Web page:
Plant vs Animal Protein: Which is Best?

We’ve all heard about the importance of eating enough protein. It helps build and repair muscles, it provides us with much needed energy and it also plays a role in gut health. In many cuisines, most of which come from the West or have been influenced by Western colonization, protein has become synonymous with meat, dairy, and eggs. And, it’s seen as superior to plant-based sources like beans, tofu and lentils. But that couldn’t be further from the truth. In many ways, you can say that plant protein is better than animal protein. We’ll explain why.


What does protein do?

Protein is an essential macronutrient made up of chained-together amino acids. Our body uses 20 different amino acids to make proteins. Your body can make 11 of these amino acids on its own, and the other nine must be obtained through food. These are known as “essential amino acids”. In case you’re wondering, they’re called histidine, isoleucine, leucine, lysine, methionine, phenylalanine, threonine, tryptophan, and valine.

Protein is important for a number of health functions. It provides your body with energy while building and repairing tissue after injury, workouts, surgery, and other types of wear and tear.

Your body uses protein to make enzymes, which are needed for healthy digestion, blood clotting, muscle contraction and energy production. Protein strengthens your immune system, helps transport nutrients to your cells, regulates fluids, and helps you maintain a proper pH. As you can see, protein does a lot.


Can you get protein from plants?

Yes, you can—and there are many options to choose from Contains lentils, peas, beans, seitan and pre-packaged plant-based meats. Soy products such as tofu, tempeh and edamame are especially rich in protein as well as vitamins and minerals.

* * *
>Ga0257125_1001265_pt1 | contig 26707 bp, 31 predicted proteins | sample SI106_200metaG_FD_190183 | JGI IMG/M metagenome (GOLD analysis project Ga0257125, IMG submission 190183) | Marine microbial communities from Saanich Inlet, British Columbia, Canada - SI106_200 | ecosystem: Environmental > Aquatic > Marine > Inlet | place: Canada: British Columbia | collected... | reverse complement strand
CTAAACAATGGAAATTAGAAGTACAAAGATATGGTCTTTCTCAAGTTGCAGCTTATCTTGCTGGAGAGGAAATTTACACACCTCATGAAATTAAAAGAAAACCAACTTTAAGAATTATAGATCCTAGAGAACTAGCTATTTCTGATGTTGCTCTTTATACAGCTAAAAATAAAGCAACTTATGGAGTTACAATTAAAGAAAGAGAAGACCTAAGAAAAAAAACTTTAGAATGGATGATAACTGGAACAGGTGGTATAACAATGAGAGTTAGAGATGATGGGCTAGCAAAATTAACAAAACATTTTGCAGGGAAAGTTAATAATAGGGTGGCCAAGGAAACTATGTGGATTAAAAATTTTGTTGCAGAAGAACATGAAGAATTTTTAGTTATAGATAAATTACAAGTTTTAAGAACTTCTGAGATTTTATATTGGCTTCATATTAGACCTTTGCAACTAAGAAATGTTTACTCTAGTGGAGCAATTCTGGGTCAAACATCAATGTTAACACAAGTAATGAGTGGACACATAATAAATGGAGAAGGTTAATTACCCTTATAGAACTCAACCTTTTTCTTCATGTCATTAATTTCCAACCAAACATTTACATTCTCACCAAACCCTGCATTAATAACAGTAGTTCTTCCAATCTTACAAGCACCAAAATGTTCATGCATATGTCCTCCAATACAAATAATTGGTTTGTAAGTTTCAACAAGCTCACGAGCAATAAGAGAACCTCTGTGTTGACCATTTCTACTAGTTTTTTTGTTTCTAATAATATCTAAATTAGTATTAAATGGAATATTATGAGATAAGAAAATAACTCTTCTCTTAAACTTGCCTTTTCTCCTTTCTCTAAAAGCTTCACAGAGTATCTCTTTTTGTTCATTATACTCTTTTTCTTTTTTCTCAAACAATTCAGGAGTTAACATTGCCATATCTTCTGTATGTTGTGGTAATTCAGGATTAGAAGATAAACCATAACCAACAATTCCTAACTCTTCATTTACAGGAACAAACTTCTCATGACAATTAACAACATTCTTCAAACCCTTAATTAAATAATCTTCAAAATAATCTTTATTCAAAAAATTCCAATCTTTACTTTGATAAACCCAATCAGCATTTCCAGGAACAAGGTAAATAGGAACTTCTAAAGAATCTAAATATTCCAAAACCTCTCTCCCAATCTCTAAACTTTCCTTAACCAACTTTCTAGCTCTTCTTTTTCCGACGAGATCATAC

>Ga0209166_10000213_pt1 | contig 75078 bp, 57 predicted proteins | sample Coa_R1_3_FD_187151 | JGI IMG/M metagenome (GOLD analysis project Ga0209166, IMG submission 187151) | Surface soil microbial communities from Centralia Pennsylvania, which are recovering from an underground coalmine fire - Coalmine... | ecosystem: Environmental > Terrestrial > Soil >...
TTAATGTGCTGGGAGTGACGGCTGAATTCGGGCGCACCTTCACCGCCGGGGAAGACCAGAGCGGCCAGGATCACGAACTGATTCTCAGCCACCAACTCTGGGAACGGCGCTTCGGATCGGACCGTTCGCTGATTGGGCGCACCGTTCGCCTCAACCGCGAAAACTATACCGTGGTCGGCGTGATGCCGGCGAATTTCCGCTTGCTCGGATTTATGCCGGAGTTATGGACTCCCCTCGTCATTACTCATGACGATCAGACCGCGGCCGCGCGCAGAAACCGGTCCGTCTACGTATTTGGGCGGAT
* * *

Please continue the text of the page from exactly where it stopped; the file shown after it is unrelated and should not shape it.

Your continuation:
“In addition to their protein and micronutrient offerings, soy products contain phytoestrogens, which reduce the risk of osteoporosis, heart disease, and breast cancer,” Christine Gillespie, MS, RD, LDN and advisor at, told VegNews.

Are there any downsides? “Of note, the type and content of iron varies between plant-based and animal-based protein sources; non-heme iron, which is found in plant proteins, is less easily absorbed,” Gillespie adds.

VegNews.VeganProtein.carlosgaw2Charles Gow

Is plant protein better than animal protein?

In VegNews’ view, animal protein’s biggest crime is that it comes from animals that have suffered a life raised for slaughter. These animals have the ability to think and feel fear, happiness and pain, just like dogs. Not to mention, animal agriculture is a major contributor to human-caused climate change, deforestation, air and water pollution, soil degradation, ocean acidification, habitat loss, and loss of biodiversity.

This is one of the many reasons to cook with plant-based proteins more often. But as always, you should consult your doctor before making any major dietary changes that could affect your health. A registered dietitian can help you create a meal plan that’s tailored to your lifestyle and teach you how to get your protein from plants.

There are also some health benefits to eating your tofu and beans. Here’s why.

1 It is as good as animal protein

No idea how important it is to get enough protein. In general, between 10 and 35-percent of your daily calories should come from it.

But that in general. Your actual protein needs are affected by age, body size, physical fitness, pregnancy, illness, or whether you are recovering from a surgery or major injury.

Fortunately, research shows that there is little difference between plant- and animal-derived protein in terms of how our bodies use it.

“In fact, differences that were once thought to make plant-based proteins less bioavailable are now understood to not really be that important,” says Dana Ellis Hoons, PhD, MPH, RD. These proteins bring additional benefits, which we will get to later.